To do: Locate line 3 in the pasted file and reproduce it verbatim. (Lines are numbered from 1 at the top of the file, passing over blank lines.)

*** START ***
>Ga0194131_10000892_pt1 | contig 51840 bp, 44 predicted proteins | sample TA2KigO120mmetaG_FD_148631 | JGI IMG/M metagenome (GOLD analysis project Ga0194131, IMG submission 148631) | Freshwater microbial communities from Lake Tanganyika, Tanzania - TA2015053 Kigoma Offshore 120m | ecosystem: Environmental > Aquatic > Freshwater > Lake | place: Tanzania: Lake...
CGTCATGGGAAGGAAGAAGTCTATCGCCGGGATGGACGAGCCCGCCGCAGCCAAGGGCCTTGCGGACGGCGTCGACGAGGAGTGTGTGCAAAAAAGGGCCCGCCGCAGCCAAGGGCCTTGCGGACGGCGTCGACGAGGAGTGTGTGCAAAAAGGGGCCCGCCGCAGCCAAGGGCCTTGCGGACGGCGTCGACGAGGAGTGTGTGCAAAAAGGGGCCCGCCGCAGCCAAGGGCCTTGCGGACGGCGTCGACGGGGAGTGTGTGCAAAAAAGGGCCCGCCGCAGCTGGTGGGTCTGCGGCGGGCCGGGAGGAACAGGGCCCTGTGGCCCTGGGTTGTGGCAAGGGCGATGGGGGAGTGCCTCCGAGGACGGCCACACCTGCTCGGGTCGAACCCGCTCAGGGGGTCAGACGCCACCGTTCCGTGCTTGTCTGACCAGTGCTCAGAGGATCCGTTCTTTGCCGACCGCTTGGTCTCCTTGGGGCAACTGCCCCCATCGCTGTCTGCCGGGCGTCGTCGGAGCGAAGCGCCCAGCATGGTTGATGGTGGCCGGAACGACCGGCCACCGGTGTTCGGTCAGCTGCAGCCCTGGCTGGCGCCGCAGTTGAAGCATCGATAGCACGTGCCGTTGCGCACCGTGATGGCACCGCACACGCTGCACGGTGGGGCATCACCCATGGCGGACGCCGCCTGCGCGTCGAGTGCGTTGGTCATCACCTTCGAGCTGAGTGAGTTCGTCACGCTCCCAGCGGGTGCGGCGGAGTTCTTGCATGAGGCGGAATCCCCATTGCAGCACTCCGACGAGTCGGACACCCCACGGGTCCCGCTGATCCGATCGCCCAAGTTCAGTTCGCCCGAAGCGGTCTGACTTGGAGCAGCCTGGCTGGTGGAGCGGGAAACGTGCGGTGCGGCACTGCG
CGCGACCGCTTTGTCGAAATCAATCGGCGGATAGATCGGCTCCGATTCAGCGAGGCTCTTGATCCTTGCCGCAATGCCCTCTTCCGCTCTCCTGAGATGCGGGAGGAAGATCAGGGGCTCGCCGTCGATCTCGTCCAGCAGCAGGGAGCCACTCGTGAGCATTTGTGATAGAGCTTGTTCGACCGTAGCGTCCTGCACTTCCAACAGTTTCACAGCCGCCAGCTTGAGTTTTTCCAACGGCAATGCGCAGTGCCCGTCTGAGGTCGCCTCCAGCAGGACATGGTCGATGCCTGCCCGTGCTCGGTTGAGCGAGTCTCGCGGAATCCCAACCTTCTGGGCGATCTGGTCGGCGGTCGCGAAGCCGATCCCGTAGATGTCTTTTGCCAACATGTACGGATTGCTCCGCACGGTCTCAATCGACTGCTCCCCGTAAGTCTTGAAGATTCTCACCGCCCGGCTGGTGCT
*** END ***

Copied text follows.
CGCGACCGCTTTGTCGAAATCAATCGGCGGATAGATCGGCTCCGATTCAGCGAGGCTCTTGATCCTTGCCGCAATGCCCTCTTCCGCTCTCCTGAGATGCGGGAGGAAGATCAGGGGCTCGCCGTCGATCTCGTCCAGCAGCAGGGAGCCACTCGTGAGCATTTGTGATAGAGCTTGTTCGACCGTAGCGTCCTGCACTTCCAACAGTTTCACAGCCGCCAGCTTGAGTTTTTCCAACGGCAATGCGCAGTGCCCGTCTGAGGTCGCCTCCAGCAGGACATGGTCGATGCCTGCCCGTGCTCGGTTGAGCGAGTCTCGCGGAATCCCAACCTTCTGGGCGATCTGGTCGGCGGTCGCGAAGCCGATCCCGTAGATGTCTTTTGCCAACATGTACGGATTGCTCCGCACGGTCTCAATCGACTGCTCCCCGTAAGTCTTGAAGATTCTCACCGCCCGGCTGGTGCT